“Taxi driver, half a star. Terrible. Do not even try and justify that shit to me. It’s a film… that doesn’t take a side, should I like him or not, and leaves it up to the audience, but that’s irresponsible… you have to give them enough leeway to see what they like, not enough for them to be like, ‘oh, maybe I should aspire to be like Travis Bickle’… that can be damaging.”
It should be noted that whilst it may be hard to believe it, Cai doesn’t say this with a hint of cruelty or pretention in his voice: “You want a medium of art to lack pretention… enough where you can be like ‘I can fit into this'”. He simply believes that “A film should be like ‘here’s what we think, here’s what our lens is… how do you feel about that?'”.
A Case Of The Sinatra Blues
We proceeded to talk about his recent feature directorial debut, Sinatra Blue, which I had the tremendous honor of seeing at its premiere earlier this year. “Sinatra Blue is about Noah who, after a recent breakup, finds his ex-girlfriend’s old iPod, listens to it one night, and finds that by listening to songs, he goes back to when he first heard them, so he hatches a plan to go back to different points in their relationship to try and fix all this.”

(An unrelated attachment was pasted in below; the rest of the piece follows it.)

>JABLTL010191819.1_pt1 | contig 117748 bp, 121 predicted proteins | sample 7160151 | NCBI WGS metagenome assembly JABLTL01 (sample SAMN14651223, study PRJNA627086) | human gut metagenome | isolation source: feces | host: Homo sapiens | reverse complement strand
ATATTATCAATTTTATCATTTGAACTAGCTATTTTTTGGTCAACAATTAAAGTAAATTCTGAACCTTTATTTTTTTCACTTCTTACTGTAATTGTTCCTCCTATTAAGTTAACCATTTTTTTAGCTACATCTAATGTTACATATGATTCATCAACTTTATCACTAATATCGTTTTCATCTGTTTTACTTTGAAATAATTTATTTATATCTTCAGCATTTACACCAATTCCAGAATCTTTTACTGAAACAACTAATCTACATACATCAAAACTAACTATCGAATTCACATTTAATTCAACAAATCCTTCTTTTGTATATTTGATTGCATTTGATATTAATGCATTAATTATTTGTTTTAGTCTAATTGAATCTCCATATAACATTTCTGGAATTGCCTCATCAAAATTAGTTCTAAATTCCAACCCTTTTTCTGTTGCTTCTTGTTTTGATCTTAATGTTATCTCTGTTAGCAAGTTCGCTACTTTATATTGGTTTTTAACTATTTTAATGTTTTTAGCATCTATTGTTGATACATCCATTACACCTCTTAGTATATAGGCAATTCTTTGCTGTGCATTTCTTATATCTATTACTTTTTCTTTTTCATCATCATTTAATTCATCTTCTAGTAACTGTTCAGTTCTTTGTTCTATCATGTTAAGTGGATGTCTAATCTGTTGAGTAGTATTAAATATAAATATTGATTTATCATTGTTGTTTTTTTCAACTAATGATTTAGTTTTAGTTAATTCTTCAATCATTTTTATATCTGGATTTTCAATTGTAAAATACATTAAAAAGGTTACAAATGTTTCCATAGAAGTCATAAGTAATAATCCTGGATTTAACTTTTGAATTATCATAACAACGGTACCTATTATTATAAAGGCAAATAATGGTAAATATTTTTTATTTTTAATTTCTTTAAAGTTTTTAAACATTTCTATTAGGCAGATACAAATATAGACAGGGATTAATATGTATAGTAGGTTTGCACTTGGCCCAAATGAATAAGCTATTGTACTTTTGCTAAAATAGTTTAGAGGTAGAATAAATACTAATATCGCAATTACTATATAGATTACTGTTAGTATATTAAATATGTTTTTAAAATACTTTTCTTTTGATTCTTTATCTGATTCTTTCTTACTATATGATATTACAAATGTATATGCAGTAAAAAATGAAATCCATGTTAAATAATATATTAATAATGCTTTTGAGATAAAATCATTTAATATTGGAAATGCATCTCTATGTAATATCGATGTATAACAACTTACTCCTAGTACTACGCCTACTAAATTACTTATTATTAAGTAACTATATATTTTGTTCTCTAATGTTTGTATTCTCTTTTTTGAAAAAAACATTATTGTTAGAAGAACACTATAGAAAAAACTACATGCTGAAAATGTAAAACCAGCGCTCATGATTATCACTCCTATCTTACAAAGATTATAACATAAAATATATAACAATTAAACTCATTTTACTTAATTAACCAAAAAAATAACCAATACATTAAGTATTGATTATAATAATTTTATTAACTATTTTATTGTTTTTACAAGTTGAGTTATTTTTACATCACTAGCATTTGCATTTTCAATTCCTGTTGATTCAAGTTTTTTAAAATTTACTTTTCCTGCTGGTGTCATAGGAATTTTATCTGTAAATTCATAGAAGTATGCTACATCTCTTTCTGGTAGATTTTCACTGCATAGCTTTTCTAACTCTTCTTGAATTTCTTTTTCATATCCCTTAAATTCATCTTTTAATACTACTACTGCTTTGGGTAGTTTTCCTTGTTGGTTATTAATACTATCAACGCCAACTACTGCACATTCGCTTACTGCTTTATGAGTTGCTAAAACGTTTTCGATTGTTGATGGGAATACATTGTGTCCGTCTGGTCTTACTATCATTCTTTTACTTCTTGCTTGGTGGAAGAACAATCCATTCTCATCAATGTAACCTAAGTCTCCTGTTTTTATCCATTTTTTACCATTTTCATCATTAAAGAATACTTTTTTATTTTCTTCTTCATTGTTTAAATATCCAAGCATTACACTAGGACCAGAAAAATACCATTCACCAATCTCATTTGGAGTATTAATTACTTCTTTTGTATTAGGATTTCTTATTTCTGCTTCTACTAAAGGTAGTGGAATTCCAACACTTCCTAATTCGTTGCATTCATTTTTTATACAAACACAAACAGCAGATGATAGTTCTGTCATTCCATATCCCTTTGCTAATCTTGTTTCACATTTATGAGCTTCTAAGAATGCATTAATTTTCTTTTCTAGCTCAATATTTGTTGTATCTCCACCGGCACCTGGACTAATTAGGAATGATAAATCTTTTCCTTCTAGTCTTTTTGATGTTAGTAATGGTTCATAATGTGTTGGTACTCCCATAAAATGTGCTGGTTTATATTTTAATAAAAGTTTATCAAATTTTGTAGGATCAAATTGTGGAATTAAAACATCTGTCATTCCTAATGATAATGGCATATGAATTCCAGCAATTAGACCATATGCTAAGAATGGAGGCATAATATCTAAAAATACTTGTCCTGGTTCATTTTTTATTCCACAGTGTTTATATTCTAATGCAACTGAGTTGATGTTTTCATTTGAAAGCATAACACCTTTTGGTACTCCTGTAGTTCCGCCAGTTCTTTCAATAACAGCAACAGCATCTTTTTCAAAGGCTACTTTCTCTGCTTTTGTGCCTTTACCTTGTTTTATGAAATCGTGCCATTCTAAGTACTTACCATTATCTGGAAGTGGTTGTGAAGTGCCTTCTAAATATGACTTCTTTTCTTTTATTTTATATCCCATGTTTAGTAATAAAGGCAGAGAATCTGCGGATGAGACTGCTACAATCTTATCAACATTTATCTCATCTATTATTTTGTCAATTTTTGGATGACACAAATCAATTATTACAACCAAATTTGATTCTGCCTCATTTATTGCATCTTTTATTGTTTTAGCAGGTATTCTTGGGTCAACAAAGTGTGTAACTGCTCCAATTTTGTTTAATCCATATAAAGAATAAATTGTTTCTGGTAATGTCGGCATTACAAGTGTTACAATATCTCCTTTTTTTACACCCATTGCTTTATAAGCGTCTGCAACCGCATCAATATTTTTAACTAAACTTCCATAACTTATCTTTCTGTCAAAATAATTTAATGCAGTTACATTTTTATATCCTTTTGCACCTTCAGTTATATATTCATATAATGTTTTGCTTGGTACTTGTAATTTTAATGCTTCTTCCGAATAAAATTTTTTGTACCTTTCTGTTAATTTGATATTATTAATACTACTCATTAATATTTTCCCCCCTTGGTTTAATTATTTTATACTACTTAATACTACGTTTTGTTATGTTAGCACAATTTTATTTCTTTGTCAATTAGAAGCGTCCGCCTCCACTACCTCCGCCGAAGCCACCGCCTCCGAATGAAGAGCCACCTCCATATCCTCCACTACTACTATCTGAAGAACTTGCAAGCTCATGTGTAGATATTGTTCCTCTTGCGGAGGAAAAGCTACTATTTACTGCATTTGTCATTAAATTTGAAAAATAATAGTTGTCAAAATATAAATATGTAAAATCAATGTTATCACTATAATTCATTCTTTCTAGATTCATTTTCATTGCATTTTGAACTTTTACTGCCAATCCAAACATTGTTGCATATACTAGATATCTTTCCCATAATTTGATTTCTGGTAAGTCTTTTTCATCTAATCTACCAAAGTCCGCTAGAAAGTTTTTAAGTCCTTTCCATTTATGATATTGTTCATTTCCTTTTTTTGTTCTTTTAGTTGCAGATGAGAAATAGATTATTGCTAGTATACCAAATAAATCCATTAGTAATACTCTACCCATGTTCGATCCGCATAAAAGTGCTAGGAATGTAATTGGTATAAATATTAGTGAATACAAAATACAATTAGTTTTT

While it was a battle to receive that summary as Cai struggled to summarise his pride and joy into a concise description, he soon more aptly added, “I’d label it as a breakup film… you can be with a person that is perfect, but maybe they’re just not perfect for you”. This was followed by a somewhat absent-minded yet beautiful rant on what break-ups mean to him, which I shan’t share here for privacy’s sake.
“Sinatra Blue is about the romanticization of self and other people…Romanticisation often ignores the ugly parts we don’t wanna face… It’s about having a person that’s at this level” (he holds his hand high in an exaggerated manner) “and bringing them down”. “Romance is what I want to make films about… playing with the idea of romance” is his ultimate conclusion on this matter.
The Good Old Days
When asked what he enjoys about independent directing, Cai said, “You decide the restrictions and the limitations” (his voice lowers slightly with an air of sadness) “sometimes they’re financially influenced, but… you know”. He shrugs off the doubt, and the passion re-enters his eyes. “It’s about inspiring people enough that they’re like ‘yeah I wanna get behind this'” which was necessary due to crowdfunding.